#Blog Tour | FAIRY ROCK: A CRIME NOVEL IN VERSE by Stephen Watt @StephenWattSpit (September 21st 2019) @RedSquirrelPres @LoveBooksGroup

Thank you very much to Kelly @ Love Books Group and Stephen Watt for providing a copy of the book to [K]

The review below is 100% honest and all of her own views.


In 2017 Andrew Smith, then Director, now Chair of the Scottish Writers’ Centre, came up with a dynamic idea to run a Twitter campaign inviting poets to pitch an idea and the winner would have a poetry pamphlet published by the SWC’s publisher partner, Red Squirrel Press. Poet, critic, essayist, editor, designer and typesetter Gerry Cambridge, poet Sheila Templeton, writer, musician and Editor of both Postbox Press (the literary fiction imprint of Red Squirrel Press) and Postbox International Short Story Magazine, Colin Will, and myself took part in a panel at the SWC, ‘How to get published’ in October 2017. Andrew received many entries, a shortlist was drawn up, Stephen Watt subsequently won and persuaded me to publish a full-length collection.

— Sheila Wakefield, Founding Editor, Red Squirrel Press

Glasgow is correctly lauded for its wonderful characters and hospitality but at the turn of the Millennium it was dubbed the ‘Murder Capital of Europe’ with sectarian divisions and organised crime rife in the city. Four of its natives have been raised around the city’s Bridgeton area, cultivated by its ill-omened beliefs, and now have to separately find a way to subsist. But one crime family firmly believes in the tradition of torture and a novel way of disposing of its detractors. Who will emerge smelling of roses—or end up pushing the roses up from the earth below?

‘This is crime fiction in the raw. So noir that even the white bits are black. Stephen Watt’s verse brilliantly reclaims crime writing for the streets in a visceral, eye-watering yet poignant social commentary that knows its mark and hits like a kick in the stanes or a smack in the gub. Never mess with poets.’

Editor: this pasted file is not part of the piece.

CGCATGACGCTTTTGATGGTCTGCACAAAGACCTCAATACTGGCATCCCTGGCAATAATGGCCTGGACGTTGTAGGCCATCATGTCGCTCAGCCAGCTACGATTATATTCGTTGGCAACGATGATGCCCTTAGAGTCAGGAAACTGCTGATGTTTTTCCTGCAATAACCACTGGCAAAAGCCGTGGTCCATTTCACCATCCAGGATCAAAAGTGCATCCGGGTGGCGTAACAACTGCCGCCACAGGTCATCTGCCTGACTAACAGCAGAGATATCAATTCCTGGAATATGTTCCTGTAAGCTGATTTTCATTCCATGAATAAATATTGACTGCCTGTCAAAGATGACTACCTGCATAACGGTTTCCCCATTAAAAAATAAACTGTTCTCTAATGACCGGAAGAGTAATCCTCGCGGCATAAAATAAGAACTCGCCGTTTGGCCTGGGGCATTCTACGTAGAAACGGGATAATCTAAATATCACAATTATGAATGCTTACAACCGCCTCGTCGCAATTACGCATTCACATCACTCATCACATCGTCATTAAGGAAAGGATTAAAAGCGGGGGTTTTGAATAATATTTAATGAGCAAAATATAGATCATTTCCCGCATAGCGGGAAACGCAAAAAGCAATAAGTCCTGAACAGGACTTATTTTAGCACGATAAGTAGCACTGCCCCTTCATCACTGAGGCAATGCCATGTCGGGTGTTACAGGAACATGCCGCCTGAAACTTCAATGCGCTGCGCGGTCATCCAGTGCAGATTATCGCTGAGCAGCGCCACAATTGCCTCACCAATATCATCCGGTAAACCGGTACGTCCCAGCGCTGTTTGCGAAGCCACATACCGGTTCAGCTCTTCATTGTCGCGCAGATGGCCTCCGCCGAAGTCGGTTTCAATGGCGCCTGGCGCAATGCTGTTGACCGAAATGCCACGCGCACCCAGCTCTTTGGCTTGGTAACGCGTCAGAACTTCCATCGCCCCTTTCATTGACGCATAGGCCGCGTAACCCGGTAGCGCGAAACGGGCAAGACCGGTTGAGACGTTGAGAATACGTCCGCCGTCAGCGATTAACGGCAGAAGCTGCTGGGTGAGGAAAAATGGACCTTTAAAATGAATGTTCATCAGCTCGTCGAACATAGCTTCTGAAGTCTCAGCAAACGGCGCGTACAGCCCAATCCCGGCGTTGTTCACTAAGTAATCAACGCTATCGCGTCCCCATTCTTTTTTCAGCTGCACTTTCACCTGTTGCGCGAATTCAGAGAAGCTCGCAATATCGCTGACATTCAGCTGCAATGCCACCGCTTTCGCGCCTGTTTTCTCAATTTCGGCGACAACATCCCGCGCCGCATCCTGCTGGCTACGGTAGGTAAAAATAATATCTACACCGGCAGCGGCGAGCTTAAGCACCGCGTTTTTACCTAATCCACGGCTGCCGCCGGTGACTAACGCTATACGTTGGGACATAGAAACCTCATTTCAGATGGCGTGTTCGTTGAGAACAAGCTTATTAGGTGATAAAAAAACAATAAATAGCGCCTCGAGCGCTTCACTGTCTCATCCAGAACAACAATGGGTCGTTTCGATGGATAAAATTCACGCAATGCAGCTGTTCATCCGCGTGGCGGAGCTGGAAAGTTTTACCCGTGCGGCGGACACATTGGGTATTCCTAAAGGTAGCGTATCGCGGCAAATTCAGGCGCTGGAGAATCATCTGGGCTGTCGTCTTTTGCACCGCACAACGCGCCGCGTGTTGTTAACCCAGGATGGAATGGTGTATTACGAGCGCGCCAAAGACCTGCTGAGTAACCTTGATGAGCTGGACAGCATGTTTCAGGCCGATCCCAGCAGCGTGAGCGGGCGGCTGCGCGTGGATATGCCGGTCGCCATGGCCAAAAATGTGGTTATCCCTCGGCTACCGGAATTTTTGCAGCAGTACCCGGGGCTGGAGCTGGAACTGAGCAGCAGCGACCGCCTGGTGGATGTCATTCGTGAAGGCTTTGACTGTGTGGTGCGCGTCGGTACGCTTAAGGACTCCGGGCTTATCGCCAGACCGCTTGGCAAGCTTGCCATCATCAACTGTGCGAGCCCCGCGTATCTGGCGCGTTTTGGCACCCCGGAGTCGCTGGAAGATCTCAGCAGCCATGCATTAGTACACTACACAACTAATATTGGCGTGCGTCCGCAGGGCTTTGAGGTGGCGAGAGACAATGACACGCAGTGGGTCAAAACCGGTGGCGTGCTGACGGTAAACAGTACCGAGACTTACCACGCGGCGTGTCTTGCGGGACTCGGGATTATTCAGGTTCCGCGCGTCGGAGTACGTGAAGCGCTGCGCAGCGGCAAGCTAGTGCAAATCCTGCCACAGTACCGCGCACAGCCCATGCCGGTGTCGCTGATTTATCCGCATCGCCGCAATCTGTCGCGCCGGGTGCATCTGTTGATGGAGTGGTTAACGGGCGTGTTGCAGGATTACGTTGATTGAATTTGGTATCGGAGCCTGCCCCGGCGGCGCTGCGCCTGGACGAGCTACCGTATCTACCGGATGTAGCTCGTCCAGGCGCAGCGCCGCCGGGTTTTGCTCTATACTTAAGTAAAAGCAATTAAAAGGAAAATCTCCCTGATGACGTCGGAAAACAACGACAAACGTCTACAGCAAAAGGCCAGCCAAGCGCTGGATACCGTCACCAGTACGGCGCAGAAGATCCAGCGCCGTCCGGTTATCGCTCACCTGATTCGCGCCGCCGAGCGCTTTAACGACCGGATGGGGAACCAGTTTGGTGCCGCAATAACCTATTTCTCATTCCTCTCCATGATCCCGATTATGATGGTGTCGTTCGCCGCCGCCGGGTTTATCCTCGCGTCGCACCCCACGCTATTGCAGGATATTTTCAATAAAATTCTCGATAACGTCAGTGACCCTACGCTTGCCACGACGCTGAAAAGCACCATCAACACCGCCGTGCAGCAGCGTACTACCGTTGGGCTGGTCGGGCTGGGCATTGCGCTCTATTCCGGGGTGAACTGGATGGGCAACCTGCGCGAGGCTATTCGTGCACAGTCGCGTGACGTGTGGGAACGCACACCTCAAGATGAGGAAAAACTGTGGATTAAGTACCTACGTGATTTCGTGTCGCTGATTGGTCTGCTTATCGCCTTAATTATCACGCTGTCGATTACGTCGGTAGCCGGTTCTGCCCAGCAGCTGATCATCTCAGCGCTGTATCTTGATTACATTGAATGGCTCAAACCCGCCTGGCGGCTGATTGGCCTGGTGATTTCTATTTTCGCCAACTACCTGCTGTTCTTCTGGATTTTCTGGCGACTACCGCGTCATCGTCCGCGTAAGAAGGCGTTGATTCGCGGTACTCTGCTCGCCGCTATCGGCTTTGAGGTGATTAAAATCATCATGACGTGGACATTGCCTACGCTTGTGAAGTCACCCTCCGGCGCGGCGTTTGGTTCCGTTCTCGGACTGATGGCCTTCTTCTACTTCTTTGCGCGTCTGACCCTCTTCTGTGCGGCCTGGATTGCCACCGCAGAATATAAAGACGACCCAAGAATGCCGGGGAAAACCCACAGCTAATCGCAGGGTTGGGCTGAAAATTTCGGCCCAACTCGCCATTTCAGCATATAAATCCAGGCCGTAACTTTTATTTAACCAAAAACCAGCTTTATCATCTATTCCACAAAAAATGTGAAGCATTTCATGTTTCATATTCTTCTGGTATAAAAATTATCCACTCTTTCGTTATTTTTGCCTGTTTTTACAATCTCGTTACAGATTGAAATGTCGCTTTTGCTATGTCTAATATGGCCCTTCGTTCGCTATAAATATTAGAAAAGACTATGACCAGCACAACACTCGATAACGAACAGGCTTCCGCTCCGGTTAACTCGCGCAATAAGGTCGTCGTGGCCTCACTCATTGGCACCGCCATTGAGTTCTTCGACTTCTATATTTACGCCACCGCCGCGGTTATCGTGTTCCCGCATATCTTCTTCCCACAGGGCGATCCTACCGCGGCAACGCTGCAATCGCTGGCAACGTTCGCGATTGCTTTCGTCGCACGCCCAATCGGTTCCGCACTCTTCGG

— Craig Robertson, Crime author


Not being much of a poetry reader when the opportunity appeared to read a crime novel in verse I jumped at the chance to read something different and I was not disappointed.

This is a dark and gritty story that is set in the underbelly of Glasgow. I found this to be a very well written story especially as it was written in verse. I hope this will be turned into an audiobook as I do enjoy verses being read.

If you want something different from your crime thrillers, please pick up this book.


Author Bio:

Stephen Watt was born in the Vale of Leven in 1979. His awards include first prize in the Poetry Rivals Slam, the StAnza International Digital Poetry Slam, and the Tartan Treasures award. Notable collections which he has curated include the Joe Strummer Foundation collection Ashes To Activists (2018) and the James Watt bicentenary booklet Horsepower (2019). He is Dumbarton Football Club’s Poet-in-Residence and was appointed the Makar for the Federation of Writers (Scotland) in 2019. He lives in Dumbarton with his wife Keriann and pug Beanz.

You can buy Fairy Rock from the publisher Red Squirrel Press


#CoverReveal | I CAN SEE THE LIGHTS by Russ Litten @RussLitten (February 2020) @Wildpressed @LoveBooksGroup #LoveBooksTours


The prose poems in I Can See The Lights are earthy and raw, but also incredibly sensitive. It’s pretty much guaranteed that more than one of them will bring you to tears. Characters are vividly brought to life, and stark but warm environments evoked in a down to earth, yet almost painterly manner by Russ Litten’s uncompromising voice.